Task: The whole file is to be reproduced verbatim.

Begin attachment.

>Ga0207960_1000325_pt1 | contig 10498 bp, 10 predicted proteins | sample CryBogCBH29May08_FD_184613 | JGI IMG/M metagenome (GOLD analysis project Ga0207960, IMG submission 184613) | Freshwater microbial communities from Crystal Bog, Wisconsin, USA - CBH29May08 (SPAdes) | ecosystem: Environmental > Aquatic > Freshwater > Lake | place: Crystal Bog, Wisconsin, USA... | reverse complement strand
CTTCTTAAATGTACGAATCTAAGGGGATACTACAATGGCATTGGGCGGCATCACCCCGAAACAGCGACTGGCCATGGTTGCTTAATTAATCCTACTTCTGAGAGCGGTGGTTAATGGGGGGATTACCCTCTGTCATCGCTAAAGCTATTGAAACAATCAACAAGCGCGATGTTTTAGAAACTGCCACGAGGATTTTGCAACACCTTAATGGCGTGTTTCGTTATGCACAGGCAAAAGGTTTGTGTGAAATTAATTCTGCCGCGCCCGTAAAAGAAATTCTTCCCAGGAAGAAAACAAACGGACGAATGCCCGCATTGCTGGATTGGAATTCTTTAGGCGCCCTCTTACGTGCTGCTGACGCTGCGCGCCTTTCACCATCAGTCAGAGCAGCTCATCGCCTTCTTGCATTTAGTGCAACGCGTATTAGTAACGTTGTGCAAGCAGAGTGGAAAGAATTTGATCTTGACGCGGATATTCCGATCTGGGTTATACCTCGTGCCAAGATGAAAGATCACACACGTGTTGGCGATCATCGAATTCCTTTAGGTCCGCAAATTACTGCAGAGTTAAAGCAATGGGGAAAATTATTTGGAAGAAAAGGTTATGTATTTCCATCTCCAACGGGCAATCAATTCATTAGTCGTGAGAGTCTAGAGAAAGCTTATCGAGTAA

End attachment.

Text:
>Ga0207960_1000325_pt1 | contig 10498 bp, 10 predicted proteins | sample CryBogCBH29May08_FD_184613 | JGI IMG/M metagenome (GOLD analysis project Ga0207960, IMG submission 184613) | Freshwater microbial communities from Crystal Bog, Wisconsin, USA - CBH29May08 (SPAdes) | ecosystem: Environmental > Aquatic > Freshwater > Lake | place: Crystal Bog, Wisconsin, USA... | reverse complement strand
CTTCTTAAATGTACGAATCTAAGGGGATACTACAATGGCATTGGGCGGCATCACCCCGAAACAGCGACTGGCCATGGTTGCTTAATTAATCCTACTTCTGAGAGCGGTGGTTAATGGGGGGATTACCCTCTGTCATCGCTAAAGCTATTGAAACAATCAACAAGCGCGATGTTTTAGAAACTGCCACGAGGATTTTGCAACACCTTAATGGCGTGTTTCGTTATGCACAGGCAAAAGGTTTGTGTGAAATTAATTCTGCCGCGCCCGTAAAAGAAATTCTTCCCAGGAAGAAAACAAACGGACGAATGCCCGCATTGCTGGATTGGAATTCTTTAGGCGCCCTCTTACGTGCTGCTGACGCTGCGCGCCTTTCACCATCAGTCAGAGCAGCTCATCGCCTTCTTGCATTTAGTGCAACGCGTATTAGTAACGTTGTGCAAGCAGAGTGGAAAGAATTTGATCTTGACGCGGATATTCCGATCTGGGTTATACCTCGTGCCAAGATGAAAGATCACACACGTGTTGGCGATCATCGAATTCCTTTAGGTCCGCAAATTACTGCAGAGTTAAAGCAATGGGGAAAATTATTTGGAAGAAAAGGTTATGTATTTCCATCTCCAACGGGCAATCAATTCATTAGTCGTGAGAGTCTAGAGAAAGCTTATCGAGTAA